Modules from CFEngine Build
Now that you've installed CFEngine and the tools we need, we can start working with modules from CFEngine Build. The workflow will look like this:
There is a video version of this tutorial available on YouTube:
Step 0: Creating a new project
Create a folder for you project, for example in your home directory:
$ mkdir -p ~/cfengine_project
$ cd ~/cfengine_project $ cfbs init
Step 1: Explore and add modules
The first module you should add is
This is the default policy which is included in the CFEngine packages, so it is already running on your hub.
Use this command to add it to your project:
$ cfbs add masterfiles
At this point, you can go to build.cfengine.com and find modules you would like to use.
The command to add them is the same as you just ran to add
For the purposes of this tutorial, let's add the git module so we can work with git repositories later:
$ cfbs add git
Additionally, let's add a module to make CFEngine run policy and report collection every minute instead of the default 5 minute interval:
$ cfbs add every-minute
Finally, let's add a report for whether the OS is supported by the OS vendor:
$ cfbs add compliance-report-os-is-vendor-supported
Step 2: Build
Once we are done adding modules, it is time to build them, combining it all into the policy set which will be deployed to our hub:
$ cfbs build Modules: 001 masterfiles @ f3a8f65e77428a6ab9d62c34057a7ace6ae54ce9 (Downloaded) 002 library-for-promise-types-in-python @ c3b7329b240cf7ad062a0a64ee8b607af2cb912a (Downloaded) 003 promise-type-git @ c3b7329b240cf7ad062a0a64ee8b607af2cb912a (Downloaded) 004 every-minute @ 05bf5e5b1c014018a7b93a524e035c1a21bcffa4 (Downloaded) 005 compliance-report-imports @ 9d4a1cb1f919454a49baf22469ebc0b1606ae904 (Downloaded) 006 autorun @ c3b7329b240cf7ad062a0a64ee8b607af2cb912a (Downloaded) 007 compliance-report-os-is-vendor-supported @ d9e0aad225535b2b16ba2126e8302f8ffc5e7d38 (Downloaded) Steps: 001 masterfiles : run './prepare.sh -y' 001 masterfiles : copy './' 'masterfiles/' 002 library-for-promise-types-in-python : copy 'cfengine.py' 'masterfiles/modules/promises/' 003 promise-type-git : copy 'git.py' 'masterfiles/modules/promises/' 003 promise-type-git : append 'enable.cf' 'masterfiles/services/init.cf' 004 every-minute : json 'def.json' 'masterfiles/def.json' 005 compliance-report-imports : copy './compliance-report-imports.cf' 'masterfiles/services/autorun/' 006 autorun : json 'def.json' 'masterfiles/def.json' 007 compliance-report-os-is-vendor-supported : copy './os-is-vendor-supported.json' 'masterfiles/.no-distrib/compliance-report-definitions/os-is-vendor-supported.json' Generating tarball... Build complete, ready to deploy 🐿 -> Directory: out/masterfiles -> Tarball: out/masterfiles.tgz To install on this machine: sudo cfbs install To deploy on remote hub(s): cf-remote deploy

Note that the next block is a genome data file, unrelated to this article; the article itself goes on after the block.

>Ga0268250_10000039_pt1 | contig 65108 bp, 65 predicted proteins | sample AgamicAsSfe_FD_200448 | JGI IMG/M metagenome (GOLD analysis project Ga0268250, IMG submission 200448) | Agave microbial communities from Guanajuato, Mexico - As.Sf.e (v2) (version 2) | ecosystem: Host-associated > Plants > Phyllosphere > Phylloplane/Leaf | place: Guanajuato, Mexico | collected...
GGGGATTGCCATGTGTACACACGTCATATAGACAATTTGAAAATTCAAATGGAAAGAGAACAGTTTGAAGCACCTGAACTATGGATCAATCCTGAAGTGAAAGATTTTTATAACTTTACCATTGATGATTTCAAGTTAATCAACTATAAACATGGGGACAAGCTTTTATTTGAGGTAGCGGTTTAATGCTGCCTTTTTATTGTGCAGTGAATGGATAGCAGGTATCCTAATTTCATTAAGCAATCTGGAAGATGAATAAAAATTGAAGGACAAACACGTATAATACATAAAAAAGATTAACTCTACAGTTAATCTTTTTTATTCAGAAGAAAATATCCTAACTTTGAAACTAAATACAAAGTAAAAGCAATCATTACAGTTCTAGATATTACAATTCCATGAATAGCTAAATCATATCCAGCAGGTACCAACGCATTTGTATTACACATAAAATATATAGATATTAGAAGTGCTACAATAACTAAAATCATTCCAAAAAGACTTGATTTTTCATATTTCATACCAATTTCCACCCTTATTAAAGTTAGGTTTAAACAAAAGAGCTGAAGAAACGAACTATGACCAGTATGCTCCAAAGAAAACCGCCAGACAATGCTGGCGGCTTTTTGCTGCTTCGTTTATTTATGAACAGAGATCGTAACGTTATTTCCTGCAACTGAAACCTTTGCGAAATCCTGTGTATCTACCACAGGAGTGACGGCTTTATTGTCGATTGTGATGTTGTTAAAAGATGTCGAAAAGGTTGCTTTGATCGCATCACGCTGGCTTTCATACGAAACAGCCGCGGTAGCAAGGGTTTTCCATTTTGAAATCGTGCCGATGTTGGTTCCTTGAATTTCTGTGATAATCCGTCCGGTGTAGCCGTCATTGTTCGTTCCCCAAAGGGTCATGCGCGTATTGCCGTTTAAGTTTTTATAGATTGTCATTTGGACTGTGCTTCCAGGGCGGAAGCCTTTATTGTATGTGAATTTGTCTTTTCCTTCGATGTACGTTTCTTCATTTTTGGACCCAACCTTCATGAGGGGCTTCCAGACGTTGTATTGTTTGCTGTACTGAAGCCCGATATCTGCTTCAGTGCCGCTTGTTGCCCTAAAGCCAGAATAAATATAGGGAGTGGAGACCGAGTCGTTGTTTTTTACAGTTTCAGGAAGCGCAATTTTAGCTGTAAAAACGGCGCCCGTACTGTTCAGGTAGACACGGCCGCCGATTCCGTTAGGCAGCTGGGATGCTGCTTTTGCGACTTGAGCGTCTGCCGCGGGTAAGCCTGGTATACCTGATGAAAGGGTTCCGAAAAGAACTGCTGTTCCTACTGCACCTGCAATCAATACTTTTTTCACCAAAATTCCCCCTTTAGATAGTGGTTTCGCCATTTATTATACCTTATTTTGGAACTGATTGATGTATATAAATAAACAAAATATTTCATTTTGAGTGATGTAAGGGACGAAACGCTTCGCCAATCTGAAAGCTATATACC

Importantly, we see that our policy was built successfully, from 7 different modules.
4 of those are modules we added, and the 3 others were added as dependencies.
The output of the build, the policy set, is available in the
Feel free to look at some of the files in
out/masterfiles/, if you want to understand how these modules work.
Step 3: Deploy
Now, let's deploy what we built to the hub:
$ cf-remote deploy
Note: This assumes your hub is saved in
cf-remote, with the group name hub.
We did this in the first part of the series, while installing CFEngine, but if you haven't you can do it like this:
$ cf-remote save -H firstname.lastname@example.org --role hub --name hub
(Replace SSH username and IP with what works on your hub).
Step 4: Observe
Open your web browser and enter the IP address of your hub in the address bar to go the Mission Portal web UI. For example:
(Log in with username
admin and password
admin, or whatever you changed it to when you first logged into your hub).
By clicking on Reports and Compliance we can see the report we added, OS is vendor supported:
(Reports in CFEngine Mission Portal can be saved as PDF or CSV or scheduled to be sent to your email periodically).
Now that you've successfully added modules and seen the results in Mission Portal, you're ready to look for more modules, or explore Mission Portal further. Here are some examples of modules you might be interested in:
- Scan and report on potentially vulnerable log4j installations
- Inventory (reporting) data of who can use sudo on each host
- Promise type to perform HTTP requests
To add more modules, just repeat the commands from steps 1-3, for example:
$ cfbs add inventory-sudoers $ cfbs build $ cf-remote deploy
In the next tutorial we will look more at the reporting and Web UI, called Mission Portal: